At the start of the pandemic in Europe, Italy was the first to report cases of COVID-19, and from there it spread rapidly. Bergamo, a quiet but picturesque town in Northern Italy, had the dubious distinction of having the hardest-hit hospital in the hardest-hit area in the country. The human cost of COVID-19 in Bergamo is obviously incalculable but there’s also a financial side to it, with lockdowns and closures leaving families and businesses struggling to cope. More than 10,000 people lost their jobs between the months of March and June, with a decrease in tourism of nearly 70 per cent compared to the previous year.
Adopt a Town: Bergamo is an initiative between Omio and Visit Bergamo to boost tourism to the region. Local residents and influencers, Federica Di Nardo and Nicolo Balini, developed itineraries to promote the beauty of their hometown.
Galleria Berliat offers art and antiques for your perusal. Credit: Stefania Zanetti The iconic Bar Balzer dates back to 1850. Credit: Stefania Zanetti
“Bergamo has been strongly affected by Covid-19,” says Di Nardo. “But you know, the population here is pretty much determined and once a problem comes, everyone tries to find the best ways to solve it.”
Di Nardo and Balini showcase the unique destinations and places in and around Bergamo, from its cultural institutions to its food and verdant valleys. Balini waxes poetic about the places to visit both inside and outside the city.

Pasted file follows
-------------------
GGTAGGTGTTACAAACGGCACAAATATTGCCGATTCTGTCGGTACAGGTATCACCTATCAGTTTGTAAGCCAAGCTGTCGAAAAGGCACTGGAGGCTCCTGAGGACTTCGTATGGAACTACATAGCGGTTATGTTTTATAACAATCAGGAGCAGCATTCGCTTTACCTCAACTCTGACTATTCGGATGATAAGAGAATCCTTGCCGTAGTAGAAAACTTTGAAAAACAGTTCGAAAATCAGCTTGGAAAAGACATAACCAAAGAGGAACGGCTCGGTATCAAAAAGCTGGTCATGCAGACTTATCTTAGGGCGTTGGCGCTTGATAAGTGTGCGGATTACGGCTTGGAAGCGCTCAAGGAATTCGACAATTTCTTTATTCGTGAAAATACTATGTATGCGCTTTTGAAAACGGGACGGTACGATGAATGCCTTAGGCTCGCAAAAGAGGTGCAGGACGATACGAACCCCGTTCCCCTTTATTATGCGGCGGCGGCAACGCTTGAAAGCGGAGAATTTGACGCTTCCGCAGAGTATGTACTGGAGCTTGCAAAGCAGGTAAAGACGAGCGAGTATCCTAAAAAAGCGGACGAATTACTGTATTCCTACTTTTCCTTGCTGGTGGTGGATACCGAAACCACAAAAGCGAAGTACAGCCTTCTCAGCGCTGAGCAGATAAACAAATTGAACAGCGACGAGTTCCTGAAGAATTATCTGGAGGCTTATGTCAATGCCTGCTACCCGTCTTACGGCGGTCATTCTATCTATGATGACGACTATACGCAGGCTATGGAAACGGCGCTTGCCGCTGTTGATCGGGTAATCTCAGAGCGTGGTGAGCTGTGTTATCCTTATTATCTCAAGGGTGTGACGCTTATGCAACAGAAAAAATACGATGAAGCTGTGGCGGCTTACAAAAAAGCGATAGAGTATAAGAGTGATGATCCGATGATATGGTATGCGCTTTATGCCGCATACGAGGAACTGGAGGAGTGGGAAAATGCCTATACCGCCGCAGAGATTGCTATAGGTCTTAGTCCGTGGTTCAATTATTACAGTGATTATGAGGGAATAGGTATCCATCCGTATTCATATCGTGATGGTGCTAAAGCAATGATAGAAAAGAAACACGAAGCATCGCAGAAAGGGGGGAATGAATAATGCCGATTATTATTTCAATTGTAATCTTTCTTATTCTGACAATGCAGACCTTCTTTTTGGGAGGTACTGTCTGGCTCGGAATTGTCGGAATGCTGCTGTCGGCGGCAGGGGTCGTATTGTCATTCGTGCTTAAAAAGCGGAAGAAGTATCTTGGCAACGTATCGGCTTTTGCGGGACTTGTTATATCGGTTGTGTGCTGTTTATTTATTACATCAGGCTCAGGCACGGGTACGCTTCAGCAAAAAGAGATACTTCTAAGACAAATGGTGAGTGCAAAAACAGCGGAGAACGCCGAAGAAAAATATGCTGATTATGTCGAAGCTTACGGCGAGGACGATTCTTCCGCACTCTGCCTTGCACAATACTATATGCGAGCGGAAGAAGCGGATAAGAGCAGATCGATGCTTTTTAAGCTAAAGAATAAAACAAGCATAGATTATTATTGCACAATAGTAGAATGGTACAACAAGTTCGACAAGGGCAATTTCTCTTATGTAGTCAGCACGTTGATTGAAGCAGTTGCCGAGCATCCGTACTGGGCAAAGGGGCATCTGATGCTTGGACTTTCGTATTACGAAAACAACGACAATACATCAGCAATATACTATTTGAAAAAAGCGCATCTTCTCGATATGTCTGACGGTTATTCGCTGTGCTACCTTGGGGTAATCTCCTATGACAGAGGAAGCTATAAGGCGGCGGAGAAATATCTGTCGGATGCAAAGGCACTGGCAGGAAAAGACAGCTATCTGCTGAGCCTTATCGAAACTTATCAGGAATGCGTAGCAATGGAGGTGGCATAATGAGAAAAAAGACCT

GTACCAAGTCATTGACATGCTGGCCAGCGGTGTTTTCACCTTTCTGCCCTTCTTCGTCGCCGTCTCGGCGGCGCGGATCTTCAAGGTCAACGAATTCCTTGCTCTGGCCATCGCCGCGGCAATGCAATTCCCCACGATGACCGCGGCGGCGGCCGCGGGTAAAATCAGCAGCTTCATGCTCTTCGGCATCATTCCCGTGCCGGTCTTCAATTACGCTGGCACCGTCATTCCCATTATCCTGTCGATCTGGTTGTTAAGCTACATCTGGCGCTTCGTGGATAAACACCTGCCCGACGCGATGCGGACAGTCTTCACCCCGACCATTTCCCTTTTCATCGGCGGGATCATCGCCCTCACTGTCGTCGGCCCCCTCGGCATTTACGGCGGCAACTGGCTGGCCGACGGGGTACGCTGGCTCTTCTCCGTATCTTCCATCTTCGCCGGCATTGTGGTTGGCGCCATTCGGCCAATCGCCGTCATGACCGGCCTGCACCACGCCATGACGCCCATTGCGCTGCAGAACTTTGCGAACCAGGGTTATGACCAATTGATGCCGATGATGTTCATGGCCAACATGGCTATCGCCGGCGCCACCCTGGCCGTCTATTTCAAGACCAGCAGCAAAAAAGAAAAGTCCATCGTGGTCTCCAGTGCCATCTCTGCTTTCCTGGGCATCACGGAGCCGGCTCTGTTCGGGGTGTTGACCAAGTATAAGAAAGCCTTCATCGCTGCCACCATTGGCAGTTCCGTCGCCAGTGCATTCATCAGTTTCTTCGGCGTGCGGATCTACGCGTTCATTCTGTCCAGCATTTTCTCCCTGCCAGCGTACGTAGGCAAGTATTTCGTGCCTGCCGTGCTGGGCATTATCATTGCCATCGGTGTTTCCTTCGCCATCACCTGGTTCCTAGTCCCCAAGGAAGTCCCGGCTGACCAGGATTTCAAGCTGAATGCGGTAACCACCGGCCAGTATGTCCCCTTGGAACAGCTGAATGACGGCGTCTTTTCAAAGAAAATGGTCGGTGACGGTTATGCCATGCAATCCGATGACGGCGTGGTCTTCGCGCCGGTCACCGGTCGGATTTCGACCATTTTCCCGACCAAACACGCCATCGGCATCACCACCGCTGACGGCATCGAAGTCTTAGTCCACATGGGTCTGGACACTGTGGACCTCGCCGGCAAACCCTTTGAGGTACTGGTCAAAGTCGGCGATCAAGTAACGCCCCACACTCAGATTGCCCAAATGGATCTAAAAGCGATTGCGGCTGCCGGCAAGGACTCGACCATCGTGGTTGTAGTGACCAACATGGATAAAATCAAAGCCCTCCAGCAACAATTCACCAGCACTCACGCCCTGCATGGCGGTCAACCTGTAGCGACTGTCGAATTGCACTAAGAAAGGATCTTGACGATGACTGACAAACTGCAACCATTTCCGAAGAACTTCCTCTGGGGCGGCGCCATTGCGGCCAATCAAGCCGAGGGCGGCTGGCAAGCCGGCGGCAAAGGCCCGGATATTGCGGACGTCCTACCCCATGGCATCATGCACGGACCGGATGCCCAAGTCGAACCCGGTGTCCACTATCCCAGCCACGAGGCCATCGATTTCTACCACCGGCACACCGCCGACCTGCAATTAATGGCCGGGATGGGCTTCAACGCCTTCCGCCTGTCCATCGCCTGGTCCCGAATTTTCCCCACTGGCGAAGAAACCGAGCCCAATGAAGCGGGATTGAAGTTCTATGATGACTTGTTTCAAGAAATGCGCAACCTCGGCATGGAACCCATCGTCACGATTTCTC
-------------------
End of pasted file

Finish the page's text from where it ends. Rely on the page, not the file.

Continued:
“You can’t miss Città Alta with its walls recently appointed as UNESCO World Heritage Site [sic],” says Balini. “[For nature,] camping with a tent at the Diga del Gleno would be spectacular, especially with the perfect starry night.”
Bergamo local and nature enthusiast Nicolò Balini waxes poetic about the region. Credit: Stefania Zanetti Polenta taragna, a Bergamo specialty, is the perfect treat. Credit: Stefania Zanetti The valleys surrounding Bergamo are teeming with wildlife. Credit: Stefania Zanetti
Both Di Nardo and Balini agree that Bergamo, which was recently named a Capital of Culture for 2023, is the perfect destination for the holidays. While many of the usual festivities are on hold this year, Bergamo still offers some holiday traditions.
The festive season kicks off on November 14 with the opening of the traditional Christmas market at Piazzale Alpini. The Santa Lucia and Donizetti Theatre markets will commence in December. Locals are also looking forward to the annual panoramic Ferris Wheel, which affords breathtaking views of the city and its surrounding valleys. In the mood for some music? Don’t miss the Festival Donizetti Opera 2020 with a socially distanced opening gala on November 19 featuring his most famous work, “Belisario.” A second performance is slated for November 26.
Book your trip to this UNESCO World Heritage town from now until December and Omio will donate part of the proceeds to the Bergamo Support Fund, set up in May to help families and businesses financially affected by the pandemic.